Fortunately, the delicious solution awaits nearby at Underground Pizza (202 North Seguin Avenue, 830-625-2630). The basement location feels like your own personal hideaway. The pies range from standard pepperoni to more creative concoctions like the turkey meatball with roasted green chiles.
After all this food and fun, a relaxing afternoon back at the lodge is in order. If you have an aspiring fisherman in the family, this might be the ideal time to try out Heidelberg Lodges’ own private fishing hole near the headwaters of the Comal River.
While many central Texas visitors are familiar with the Congress Avenue Bridge Bats, Bracken Cave (26100 FM 3009, Gardenridge, Texas) offers a next-level bat-watching experience. Advance online reservations are strongly recommended. While the Congress Bridge has 1.5 million bats, Bracken Cave is home to a colony of 15 million Mexican free-tailed bats.
It is believed to be the largest bat colony in the world. You’ll need to arrive promptly at 6 p.m. for the three-hour tour. Wear comfortable shoes, and be prepared to walk about a half mile on uneven ground. There are benches available near the main viewing area. There is a port-a-potty on site, but the surrounding land is otherwise undeveloped.
The cave is on land owned and managed by Bat Conservation International, a group dedicated to educating the public about the value of bats in the ecosystem.
Make sure the kids are aware that nature can be both beautiful and brutal. Hawks and other predators often lurk near the mouth of the cave and swoop in to gobble down a tasty bat or two. Near sunset, the bats begin to emerge, and the cloud of bats turns into a kind of bat tornado. The cave itself looks like little more than a sinkhole. That makes it even more amazing when wave after wave of bats emerge from the cavity. If your children are often bored by typical tourist attractions, you can rest assured that this one will hold their attention.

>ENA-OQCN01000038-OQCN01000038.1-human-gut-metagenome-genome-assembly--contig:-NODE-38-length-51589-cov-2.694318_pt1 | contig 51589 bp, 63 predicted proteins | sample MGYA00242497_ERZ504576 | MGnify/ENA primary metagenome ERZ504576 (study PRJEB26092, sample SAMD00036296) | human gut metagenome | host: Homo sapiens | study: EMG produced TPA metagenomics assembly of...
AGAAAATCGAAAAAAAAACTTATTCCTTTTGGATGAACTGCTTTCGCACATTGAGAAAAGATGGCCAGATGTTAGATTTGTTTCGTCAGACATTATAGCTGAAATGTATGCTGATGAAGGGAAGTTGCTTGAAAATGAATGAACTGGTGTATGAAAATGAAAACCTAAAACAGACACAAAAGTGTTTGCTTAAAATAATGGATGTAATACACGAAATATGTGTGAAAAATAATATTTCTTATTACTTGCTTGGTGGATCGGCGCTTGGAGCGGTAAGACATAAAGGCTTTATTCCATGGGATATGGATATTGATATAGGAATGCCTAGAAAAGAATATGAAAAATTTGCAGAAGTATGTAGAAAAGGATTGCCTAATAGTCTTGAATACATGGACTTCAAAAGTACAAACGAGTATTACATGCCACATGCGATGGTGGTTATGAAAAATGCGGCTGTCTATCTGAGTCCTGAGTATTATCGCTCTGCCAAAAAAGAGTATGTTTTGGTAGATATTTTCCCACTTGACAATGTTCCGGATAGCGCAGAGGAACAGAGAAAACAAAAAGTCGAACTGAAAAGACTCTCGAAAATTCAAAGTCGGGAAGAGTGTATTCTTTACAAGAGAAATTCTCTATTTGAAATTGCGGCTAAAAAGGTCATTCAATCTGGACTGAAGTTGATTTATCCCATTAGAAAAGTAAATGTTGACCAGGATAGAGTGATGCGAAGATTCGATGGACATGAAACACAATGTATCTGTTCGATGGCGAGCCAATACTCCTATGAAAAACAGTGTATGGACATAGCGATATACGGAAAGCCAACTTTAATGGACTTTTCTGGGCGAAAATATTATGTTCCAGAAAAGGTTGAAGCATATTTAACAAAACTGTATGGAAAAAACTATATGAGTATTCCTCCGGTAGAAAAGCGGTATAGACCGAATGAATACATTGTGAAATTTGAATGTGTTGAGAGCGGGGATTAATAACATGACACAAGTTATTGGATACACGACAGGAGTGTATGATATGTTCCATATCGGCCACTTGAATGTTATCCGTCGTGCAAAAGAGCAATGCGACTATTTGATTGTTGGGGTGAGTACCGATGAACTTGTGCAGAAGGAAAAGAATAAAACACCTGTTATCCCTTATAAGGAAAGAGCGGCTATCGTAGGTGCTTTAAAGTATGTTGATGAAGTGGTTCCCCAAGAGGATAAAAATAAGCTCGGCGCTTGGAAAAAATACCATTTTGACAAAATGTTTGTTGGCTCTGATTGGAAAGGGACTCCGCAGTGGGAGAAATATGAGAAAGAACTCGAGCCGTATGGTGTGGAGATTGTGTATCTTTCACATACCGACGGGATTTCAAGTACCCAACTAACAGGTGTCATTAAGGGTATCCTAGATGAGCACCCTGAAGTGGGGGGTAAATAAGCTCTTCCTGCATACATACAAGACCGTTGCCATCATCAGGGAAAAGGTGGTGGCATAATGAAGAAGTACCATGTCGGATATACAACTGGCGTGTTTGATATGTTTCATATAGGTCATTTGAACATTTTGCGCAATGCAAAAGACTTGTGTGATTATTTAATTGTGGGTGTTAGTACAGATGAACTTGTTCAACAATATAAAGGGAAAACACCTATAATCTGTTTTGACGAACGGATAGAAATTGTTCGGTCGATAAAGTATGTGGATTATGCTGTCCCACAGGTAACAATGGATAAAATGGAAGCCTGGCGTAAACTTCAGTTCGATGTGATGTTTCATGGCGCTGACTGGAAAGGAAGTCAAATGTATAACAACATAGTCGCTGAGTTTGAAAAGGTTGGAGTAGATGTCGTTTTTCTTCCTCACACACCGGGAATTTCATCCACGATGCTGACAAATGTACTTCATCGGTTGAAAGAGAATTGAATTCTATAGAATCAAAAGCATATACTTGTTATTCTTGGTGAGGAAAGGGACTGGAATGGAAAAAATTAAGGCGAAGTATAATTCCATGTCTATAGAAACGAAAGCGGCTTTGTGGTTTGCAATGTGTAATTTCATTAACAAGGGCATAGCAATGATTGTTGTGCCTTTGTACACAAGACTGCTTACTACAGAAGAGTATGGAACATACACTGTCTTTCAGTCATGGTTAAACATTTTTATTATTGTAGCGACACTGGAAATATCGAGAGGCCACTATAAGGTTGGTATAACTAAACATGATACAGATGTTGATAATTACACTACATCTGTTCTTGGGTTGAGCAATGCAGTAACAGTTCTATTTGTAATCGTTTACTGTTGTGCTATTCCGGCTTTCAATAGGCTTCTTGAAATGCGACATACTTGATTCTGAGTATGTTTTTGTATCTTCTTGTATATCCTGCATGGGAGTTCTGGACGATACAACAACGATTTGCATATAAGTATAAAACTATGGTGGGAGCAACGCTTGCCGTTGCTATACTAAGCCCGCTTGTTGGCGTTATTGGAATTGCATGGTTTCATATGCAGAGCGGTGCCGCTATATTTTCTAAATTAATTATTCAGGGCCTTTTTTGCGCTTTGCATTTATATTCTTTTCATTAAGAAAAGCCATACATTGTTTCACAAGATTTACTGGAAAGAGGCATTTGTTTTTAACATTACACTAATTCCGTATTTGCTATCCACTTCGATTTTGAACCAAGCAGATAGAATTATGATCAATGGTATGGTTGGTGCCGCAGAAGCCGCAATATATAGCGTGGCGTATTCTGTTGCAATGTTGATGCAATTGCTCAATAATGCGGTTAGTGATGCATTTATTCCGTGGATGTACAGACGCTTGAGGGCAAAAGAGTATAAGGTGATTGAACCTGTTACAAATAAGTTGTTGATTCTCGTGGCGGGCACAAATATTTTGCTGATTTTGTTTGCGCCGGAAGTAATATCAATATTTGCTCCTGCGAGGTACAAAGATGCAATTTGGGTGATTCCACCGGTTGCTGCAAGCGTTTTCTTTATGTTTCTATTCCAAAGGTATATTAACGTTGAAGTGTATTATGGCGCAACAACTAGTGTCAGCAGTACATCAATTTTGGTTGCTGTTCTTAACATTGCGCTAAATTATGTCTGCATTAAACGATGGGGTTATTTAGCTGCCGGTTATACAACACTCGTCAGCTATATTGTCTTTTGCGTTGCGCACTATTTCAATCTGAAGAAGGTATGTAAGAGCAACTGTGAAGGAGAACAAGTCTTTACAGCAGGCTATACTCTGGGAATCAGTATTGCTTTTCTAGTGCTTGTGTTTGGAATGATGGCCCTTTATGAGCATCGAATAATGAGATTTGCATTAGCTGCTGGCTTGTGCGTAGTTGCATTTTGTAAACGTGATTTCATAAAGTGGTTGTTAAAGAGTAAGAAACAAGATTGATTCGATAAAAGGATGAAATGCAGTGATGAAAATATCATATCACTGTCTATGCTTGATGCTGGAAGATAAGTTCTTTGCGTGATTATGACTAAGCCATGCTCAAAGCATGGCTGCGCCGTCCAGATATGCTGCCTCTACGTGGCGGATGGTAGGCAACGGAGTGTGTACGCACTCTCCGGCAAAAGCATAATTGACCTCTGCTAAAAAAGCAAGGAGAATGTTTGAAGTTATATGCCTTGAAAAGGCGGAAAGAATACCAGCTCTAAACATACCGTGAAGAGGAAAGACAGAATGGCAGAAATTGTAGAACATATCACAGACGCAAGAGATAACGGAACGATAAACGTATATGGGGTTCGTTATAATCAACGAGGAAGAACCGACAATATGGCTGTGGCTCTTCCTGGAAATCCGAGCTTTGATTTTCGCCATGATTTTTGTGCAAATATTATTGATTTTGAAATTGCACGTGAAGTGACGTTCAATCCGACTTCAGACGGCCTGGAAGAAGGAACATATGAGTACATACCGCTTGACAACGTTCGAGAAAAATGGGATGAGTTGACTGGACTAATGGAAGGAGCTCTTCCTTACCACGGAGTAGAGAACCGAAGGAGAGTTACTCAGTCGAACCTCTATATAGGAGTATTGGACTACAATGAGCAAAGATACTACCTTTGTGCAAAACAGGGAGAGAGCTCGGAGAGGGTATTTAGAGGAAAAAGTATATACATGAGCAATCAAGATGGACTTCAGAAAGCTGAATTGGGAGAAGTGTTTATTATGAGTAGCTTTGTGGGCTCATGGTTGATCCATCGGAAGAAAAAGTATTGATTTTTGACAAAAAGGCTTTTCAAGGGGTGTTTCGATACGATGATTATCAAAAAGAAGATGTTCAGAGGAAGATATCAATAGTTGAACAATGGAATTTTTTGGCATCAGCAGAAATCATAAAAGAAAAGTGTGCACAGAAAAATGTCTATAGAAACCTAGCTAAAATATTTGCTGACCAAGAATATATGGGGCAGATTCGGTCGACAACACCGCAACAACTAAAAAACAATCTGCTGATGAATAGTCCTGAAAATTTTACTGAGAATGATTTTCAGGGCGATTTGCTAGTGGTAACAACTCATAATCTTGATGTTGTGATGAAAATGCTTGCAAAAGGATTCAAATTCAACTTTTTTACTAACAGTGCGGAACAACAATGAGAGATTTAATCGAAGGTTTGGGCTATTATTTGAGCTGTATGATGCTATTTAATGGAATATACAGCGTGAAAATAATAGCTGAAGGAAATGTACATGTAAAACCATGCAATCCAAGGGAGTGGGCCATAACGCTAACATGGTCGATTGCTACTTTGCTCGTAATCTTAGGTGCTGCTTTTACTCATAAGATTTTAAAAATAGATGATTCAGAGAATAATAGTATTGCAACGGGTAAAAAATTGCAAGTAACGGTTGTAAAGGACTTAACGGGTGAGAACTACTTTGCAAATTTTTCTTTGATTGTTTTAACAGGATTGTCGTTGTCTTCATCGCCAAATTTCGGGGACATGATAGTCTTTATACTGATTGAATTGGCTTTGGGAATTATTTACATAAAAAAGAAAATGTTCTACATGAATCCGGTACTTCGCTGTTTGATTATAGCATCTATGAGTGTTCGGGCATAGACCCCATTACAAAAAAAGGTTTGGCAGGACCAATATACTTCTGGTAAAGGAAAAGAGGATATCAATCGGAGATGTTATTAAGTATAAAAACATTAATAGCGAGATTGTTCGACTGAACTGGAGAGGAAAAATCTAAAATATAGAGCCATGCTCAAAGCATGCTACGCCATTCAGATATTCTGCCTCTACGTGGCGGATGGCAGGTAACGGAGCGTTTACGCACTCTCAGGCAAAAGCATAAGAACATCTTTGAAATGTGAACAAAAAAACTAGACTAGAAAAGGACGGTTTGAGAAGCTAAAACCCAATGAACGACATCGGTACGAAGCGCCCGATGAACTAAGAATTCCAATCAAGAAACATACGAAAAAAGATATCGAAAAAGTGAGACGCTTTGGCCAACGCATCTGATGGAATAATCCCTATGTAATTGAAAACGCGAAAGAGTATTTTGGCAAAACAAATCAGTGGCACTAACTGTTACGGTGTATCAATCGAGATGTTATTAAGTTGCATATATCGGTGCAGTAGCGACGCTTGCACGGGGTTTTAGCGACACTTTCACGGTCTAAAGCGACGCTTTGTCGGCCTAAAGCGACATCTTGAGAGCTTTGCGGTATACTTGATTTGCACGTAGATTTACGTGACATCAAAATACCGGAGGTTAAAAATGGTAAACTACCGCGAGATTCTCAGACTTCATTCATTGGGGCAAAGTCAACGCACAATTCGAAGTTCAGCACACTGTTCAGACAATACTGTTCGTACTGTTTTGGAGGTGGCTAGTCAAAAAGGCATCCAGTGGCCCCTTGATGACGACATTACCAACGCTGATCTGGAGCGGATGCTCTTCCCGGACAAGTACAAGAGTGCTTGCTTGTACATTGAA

The BCI volunteers do an excellent job of describing the important role bats play in controlling insect populations. They’ll also point out fun facts about owls, skunks and other flora and fauna in the area.
Day 3 - Chuck’s Tubes and Naegelin's Bakery
One of the best things about tubing on the Comal River is the refreshingly cool water. At Chuck’s Tubes (493 N. Market Street, 830-625-3991), you can rent tubes and then hop on a shuttle bus. You then float back to a pre-designated spot. Though weekends can get a little raucous on the river, the employees at Chuck always manage to stay focused on providing cheerful customer service.
Need a snack or a full meal? There’s a general store and a restaurant at Chuck’s place. Bands also play on the outdoor patio on most weekends.
For dessert or pastries for the road, check out Naegelin’s Bakery (129 South Seguin Avenue, 830-625-5722), the oldest bakery in Texas. In business since 1868, the bakery makes masterful kolaches, cream puffs, apple strudels and German pretzels.